Back to 5MPH. HR goes back to 170.
From the book I'm reading. He talks about "Rating of Perceived Exertion" (RPE). Which he uses to locate your training zones. It's a scale of 1-10 and he describes each step. So you can use this chart to help "weigh" your RPE. I'm going to list the last 3.
8- Very Hard, Labored, Cannot Talk
9- Very Very Hard, Very Labored Breathing
10 Extremely Hard, Gasping for Air.
I feel that at 6mph. I would rate my exertion at 8, as he describes 10 as being Exertion which can only be maintained for a very short time. I am able to run that pace for 15 minutes. So it seems to me I would have to push harder to reach RPE 9 and 10.
Anyhow, I'm probably going to email the author regarding this. I personally feel that it's quite possible that 181 is in fact my Max Heart Rate because of the fact the entire 15 minutes of that 6mph it didn't go higher. Of course the work was constant but I'm thinking of the fact that over time, I'd think it would drift higher.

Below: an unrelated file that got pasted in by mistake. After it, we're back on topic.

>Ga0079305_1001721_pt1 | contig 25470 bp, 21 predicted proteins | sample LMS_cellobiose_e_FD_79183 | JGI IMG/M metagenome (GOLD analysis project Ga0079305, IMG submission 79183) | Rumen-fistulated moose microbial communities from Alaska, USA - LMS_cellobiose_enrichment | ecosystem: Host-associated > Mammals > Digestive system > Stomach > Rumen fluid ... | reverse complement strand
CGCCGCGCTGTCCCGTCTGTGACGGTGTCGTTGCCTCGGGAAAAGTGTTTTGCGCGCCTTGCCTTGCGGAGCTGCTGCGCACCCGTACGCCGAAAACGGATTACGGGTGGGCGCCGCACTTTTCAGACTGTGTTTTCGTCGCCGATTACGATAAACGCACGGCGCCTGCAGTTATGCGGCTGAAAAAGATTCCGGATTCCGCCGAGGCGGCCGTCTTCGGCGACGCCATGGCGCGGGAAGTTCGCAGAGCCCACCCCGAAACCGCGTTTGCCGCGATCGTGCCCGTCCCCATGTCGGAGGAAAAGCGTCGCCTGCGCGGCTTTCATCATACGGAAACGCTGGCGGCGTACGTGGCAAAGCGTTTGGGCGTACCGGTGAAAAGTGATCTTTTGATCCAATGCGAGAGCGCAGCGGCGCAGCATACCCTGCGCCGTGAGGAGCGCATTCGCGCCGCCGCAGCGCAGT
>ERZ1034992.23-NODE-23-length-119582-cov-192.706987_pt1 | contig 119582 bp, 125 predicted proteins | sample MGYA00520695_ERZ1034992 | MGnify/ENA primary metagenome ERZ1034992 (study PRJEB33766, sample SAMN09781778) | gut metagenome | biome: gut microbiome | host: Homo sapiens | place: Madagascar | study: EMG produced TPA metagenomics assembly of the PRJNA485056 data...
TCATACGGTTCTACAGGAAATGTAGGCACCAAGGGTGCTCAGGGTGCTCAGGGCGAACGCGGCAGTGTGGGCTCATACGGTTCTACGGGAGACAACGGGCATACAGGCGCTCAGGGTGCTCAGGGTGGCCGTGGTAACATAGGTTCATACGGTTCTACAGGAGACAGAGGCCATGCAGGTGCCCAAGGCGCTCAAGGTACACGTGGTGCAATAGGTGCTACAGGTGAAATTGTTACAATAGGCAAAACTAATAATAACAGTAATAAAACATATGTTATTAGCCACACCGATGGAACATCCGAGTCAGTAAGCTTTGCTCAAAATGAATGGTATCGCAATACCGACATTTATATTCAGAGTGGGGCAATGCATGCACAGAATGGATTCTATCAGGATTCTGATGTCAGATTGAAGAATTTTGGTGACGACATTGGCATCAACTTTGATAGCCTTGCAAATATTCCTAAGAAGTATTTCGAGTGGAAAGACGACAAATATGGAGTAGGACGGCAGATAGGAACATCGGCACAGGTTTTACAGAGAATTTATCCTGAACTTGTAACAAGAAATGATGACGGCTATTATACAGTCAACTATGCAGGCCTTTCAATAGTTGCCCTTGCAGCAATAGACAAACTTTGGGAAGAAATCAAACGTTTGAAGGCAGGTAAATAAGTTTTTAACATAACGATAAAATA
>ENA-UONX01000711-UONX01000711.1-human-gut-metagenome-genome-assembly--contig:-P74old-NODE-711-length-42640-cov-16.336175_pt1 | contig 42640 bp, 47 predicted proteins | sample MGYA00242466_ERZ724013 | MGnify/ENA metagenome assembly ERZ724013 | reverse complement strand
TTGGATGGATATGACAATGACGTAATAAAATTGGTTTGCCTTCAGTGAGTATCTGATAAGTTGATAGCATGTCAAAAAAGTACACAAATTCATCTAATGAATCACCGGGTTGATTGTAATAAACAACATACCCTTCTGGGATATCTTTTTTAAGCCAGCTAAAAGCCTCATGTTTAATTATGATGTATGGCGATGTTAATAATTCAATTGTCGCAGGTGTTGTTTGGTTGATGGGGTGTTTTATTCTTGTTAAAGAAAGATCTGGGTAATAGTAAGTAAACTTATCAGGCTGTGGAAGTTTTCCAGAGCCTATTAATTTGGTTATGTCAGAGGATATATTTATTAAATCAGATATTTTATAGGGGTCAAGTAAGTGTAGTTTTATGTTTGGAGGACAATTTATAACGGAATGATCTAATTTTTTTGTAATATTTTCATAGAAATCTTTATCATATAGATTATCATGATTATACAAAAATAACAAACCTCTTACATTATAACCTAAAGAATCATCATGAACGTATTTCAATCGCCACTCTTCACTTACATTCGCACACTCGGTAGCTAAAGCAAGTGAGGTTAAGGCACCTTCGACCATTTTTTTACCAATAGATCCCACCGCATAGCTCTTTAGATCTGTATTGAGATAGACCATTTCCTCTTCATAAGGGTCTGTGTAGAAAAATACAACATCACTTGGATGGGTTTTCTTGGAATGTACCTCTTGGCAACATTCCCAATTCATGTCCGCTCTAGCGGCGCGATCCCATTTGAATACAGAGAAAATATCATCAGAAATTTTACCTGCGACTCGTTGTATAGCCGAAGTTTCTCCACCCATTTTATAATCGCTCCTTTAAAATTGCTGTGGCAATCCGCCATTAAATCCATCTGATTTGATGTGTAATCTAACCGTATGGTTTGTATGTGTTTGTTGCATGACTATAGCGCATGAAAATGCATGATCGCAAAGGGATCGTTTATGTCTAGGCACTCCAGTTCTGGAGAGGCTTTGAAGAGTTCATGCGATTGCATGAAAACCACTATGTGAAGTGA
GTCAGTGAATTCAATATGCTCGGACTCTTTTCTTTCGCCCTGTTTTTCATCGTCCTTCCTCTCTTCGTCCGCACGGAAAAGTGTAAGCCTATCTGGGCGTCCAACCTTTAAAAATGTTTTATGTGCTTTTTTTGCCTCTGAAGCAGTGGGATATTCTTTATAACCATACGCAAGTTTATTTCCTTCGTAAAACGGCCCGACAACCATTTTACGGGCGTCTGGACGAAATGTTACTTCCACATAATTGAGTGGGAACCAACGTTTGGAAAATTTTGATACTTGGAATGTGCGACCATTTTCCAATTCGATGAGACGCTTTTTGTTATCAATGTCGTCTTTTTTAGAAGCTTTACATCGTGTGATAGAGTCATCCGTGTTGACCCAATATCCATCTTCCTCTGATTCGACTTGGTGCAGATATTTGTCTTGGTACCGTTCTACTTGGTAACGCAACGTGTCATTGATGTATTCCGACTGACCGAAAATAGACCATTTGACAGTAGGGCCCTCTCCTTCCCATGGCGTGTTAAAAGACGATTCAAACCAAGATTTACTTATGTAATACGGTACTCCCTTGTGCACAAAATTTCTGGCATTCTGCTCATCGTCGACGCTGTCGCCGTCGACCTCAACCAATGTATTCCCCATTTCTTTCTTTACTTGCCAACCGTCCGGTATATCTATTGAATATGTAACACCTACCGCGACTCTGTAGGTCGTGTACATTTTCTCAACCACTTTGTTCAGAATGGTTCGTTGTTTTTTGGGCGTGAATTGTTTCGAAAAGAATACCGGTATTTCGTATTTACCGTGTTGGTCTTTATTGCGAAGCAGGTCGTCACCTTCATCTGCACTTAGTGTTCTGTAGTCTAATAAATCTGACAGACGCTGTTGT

Anyone have an opinion on whether I could have actually trained myself to be able to run at Max Heart rate for 15 minutes? (I don't intend on pushing harder to see if I can get higher Heart Rates).
I'm starting to reconsider my attempt at a 31 minute run at 6mph next week.
Seriously, I'd like some feedback. I have no problem with just continuing to work out without trying "the 5k race".
So now I am going to do the old physical therapy thing for a few weeks. I also was fortunate enough to receive a cortizone shot. Not sure if anyone else has ever had the pleasure, but I have (in my elbow -- last August from same accident), and I LOVE them! As I mentioned above, I had my son with me, so I had to sac up and act like I didn't mind having a 3 inch needle jammed into my shoulder socket. He was pretty impressed with both the size of the needle and the fact that I didn't cry. Mostly he was just glad that the shot wasn't for him this time.